The focussed discipline at work is evident in the stark change in dynamics as they perform Blood from the Air. This is about as good a performance of an individual track that Coil ever achieved. Balance is lyrically spot-on, and the song is perfectly paced and faultlessly executed. The intense and frenetic invocation of the previous track gives way to a tremendously bleak and powerful meditation on the inevitability of pain, death and transformation. This in turn acts as a reflective moment before we are once again plunged into the mad terrain of Constant Shallowness Leads to Evil. The demonic angularity and aggression of I Am The Green Child, with the stage bathed in beautiful green light and hypnotic vortices being projected behind them, leads to the inevitable descent into the final climactic episode. As we descend into the utter sonic chaos at the climax of the show the following words are repeatedly screened on the projection - GOD PLEASE FUCK MY MIND FOR GOOD. The DVD recording of the final section of the Moscow show perfectly captures Coil’s efforts to transcribe the seething contorted mass of becoming one perceives in Spare’s work into an aural and performative medium.
Here the Ugly Ecstasy becomes realised in the sheer overwhelming force of the sensory assault Coil manage to conduct. Something formless, unspeakable and previously intangible is glimpsed, felt and experienced during these final few minutes. Like Spare’s own magickal work, Coil also display an awe-inspiring degree of absurd splendour and grandeur that accelerates towards a vertiginous outpouring of dark visceral power. This is an environment momentarily transformed by Coil’s performance into a seething mass where everything appears to be fornicating, the automatism of the complex and layered electronic cacophony allows all kinds of things to become manifest from elsewhere. This is an utterly compelling spectacle, and a true marvel to have it captured on screen. As Coil exit the stage the following words are flashed up on the screen - 'RESIST THE THINGS YOU CAN FIND EVERYWHERE' - amen to that.
Monday, 9 August 2010
Coil: Colour Sound Oblivion: Disc 2
June 17th, 2000
Coil: Sonar Festival, Barcelona
Bill Breeze (Viola)
Everything Keeps Dissolving
The Universe is a Haunted House/Chasms
I was fortunate enough to see Coil play twice, both in 2000. The first time I saw them was their first proper concert performance at the Royal Festival Hall as part of Julian Cope’s Cornucopia programme, performed just over two months before the Sonar performance captured on this disc. This was a perfomance intially billed as The Industrial use of Semen Will Revolutionise the Human Race.The anticipation around Coil’s first London performance was immense, matched only by the speculation surrounding their likely setlist and stage appearance. I remember that I was initially quite startled when Coil came on stage, bathed in a deep purple light, as a four-piece clad in hooded white fluffy costumes covered with miniature mirrors, to take up their places at assigned synthesiser stations in front of a backdrop bearing the John Dee Monad from their 1998 Time Machines album.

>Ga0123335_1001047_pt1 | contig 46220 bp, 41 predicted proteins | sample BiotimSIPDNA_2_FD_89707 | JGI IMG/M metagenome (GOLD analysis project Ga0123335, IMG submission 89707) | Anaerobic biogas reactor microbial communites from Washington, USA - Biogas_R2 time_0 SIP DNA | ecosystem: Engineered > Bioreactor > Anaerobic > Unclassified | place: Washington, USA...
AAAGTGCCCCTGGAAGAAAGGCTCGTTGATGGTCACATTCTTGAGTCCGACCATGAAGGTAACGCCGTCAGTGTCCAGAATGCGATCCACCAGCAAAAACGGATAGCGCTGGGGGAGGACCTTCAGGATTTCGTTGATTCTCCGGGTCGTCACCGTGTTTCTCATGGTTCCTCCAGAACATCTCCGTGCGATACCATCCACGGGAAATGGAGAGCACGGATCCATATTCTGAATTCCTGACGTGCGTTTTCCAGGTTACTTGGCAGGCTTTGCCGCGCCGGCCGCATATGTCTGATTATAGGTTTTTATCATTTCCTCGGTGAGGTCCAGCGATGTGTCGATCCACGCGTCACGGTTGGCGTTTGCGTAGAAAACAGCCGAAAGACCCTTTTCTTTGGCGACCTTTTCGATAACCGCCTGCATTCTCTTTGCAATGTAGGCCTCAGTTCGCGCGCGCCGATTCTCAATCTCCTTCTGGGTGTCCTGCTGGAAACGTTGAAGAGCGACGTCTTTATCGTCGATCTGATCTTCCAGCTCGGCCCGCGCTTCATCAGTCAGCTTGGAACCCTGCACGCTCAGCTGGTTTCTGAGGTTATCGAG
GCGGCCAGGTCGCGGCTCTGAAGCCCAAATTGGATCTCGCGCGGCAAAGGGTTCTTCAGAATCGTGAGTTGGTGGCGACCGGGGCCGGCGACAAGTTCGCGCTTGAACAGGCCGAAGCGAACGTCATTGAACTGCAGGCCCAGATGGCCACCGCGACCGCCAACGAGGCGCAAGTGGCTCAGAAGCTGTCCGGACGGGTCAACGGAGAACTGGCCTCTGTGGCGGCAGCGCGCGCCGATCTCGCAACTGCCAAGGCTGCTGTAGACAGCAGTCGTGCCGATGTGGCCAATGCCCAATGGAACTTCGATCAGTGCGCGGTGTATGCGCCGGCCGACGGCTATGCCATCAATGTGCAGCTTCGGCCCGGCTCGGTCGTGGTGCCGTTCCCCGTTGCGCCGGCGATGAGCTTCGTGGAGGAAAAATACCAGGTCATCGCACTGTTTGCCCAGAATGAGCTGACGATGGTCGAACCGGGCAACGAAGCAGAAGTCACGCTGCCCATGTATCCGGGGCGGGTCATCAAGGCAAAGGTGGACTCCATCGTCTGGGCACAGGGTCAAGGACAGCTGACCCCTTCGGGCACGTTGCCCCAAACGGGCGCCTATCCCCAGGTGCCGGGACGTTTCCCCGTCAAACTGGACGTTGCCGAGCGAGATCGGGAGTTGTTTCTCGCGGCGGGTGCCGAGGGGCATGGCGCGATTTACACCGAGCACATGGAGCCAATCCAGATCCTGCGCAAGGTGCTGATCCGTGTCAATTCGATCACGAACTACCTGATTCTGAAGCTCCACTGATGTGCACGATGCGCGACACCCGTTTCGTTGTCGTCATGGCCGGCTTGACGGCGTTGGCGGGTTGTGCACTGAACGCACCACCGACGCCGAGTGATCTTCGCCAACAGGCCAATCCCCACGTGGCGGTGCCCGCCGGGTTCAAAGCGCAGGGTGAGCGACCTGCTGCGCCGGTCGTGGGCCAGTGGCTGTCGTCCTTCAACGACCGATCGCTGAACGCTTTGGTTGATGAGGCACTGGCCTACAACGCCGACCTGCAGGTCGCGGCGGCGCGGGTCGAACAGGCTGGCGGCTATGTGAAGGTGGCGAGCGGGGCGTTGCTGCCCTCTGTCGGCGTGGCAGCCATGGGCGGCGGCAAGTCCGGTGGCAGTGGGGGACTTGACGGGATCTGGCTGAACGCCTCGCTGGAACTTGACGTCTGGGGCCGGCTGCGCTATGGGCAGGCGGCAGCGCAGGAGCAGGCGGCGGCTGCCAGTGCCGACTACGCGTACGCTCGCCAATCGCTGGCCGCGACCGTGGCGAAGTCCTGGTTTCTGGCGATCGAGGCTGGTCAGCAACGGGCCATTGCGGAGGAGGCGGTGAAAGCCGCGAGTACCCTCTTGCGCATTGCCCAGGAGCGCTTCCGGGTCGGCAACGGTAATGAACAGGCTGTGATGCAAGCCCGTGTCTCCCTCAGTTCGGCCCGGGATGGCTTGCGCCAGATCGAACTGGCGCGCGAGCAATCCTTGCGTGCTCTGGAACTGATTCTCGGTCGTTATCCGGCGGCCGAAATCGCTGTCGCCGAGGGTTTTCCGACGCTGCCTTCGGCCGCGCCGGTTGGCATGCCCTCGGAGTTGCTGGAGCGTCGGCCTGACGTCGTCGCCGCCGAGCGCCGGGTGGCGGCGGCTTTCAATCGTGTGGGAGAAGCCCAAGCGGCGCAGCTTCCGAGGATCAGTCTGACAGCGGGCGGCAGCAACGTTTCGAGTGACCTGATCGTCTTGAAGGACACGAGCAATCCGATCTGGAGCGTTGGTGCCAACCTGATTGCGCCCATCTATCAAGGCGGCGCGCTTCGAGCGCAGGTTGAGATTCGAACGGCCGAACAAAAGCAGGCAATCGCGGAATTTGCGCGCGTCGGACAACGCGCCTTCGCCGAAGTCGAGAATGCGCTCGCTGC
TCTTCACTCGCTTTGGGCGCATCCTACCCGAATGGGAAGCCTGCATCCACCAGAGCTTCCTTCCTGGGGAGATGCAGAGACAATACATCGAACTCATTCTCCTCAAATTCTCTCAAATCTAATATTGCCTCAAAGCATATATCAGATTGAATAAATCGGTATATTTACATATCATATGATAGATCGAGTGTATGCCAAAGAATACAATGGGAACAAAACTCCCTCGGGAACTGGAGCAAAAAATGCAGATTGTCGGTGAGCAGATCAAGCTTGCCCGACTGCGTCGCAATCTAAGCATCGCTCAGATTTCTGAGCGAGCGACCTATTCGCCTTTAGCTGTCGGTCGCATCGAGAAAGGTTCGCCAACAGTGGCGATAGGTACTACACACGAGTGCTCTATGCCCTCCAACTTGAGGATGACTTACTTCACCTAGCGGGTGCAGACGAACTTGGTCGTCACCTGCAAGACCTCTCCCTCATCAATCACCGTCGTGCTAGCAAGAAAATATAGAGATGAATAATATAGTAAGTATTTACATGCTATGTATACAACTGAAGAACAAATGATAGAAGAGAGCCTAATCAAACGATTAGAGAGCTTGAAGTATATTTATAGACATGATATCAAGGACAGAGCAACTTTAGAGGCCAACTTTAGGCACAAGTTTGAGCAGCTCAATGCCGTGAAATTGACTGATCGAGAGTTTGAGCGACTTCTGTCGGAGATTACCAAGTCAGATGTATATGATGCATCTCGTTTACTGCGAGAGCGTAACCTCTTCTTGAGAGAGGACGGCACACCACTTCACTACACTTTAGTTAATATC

They proceeded to perform a relatively ‘short’ set, lasting a mere 40 minutes; yet they played three of the most intense, dynamic and astonishing electronic drones I’d ever heard live. But what I also found striking was their overall stage presence throughout their brief performance; there was an overwhelming sense of them performing a predetermined and highly focussed ritual composed of slow and deliberate movements. I remember being struck by the careful and controlled movement of the four members on stage, it seemed highly choreographed and intentional, compromised of slow synchronised movements and pre-established routines around the stage. Visually it seemed to have the same aura and power as Beckett’s late stage masterpiece Quad.
Coil presented themselves as mysteriously coordinated figures, all clad in identical costumes, tracing out a hidden geometry as if in another dimension than that of the real. Their music suggested an inexorable descent through some kind of fabulous portal akin to the journey undertaken by Bowman during the extraordinary psychedelic sequence in Kubrick’s 2001: A Space Odyssey. This seemed like a journey in both inner and outer space, as well as being a journey in time. The three pieces of music played that night managed to elaborate very powerful dynamics whilst appearing largely static. This was an experiment in altering our perception of time, and to be an extension to the work previously undertaken in the studio on Time Machines. The performative ritual accompanying this music only added to the sense of a strange elongation of time - slow and careful repetitions across the stage, minimal interactions between the four, indiscernible manipulation of mirrors, crystals, incense, wands, etc, all designed to provide the audience with a very powerful transcendent and magickal experience. The final piece, Chasms, presented a vast backdrop of electronic drones which were punctuated by the most enormous and resonant slabs of electronic sound and Balance intoning as if from another dimension the Crowleyean dictum ‘Every Man and Every Woman is a Star’. By any measure this was an extraordinary and astonishing performance, one of those rare and intense experiences that irrevocably alters you in some ill-defined way.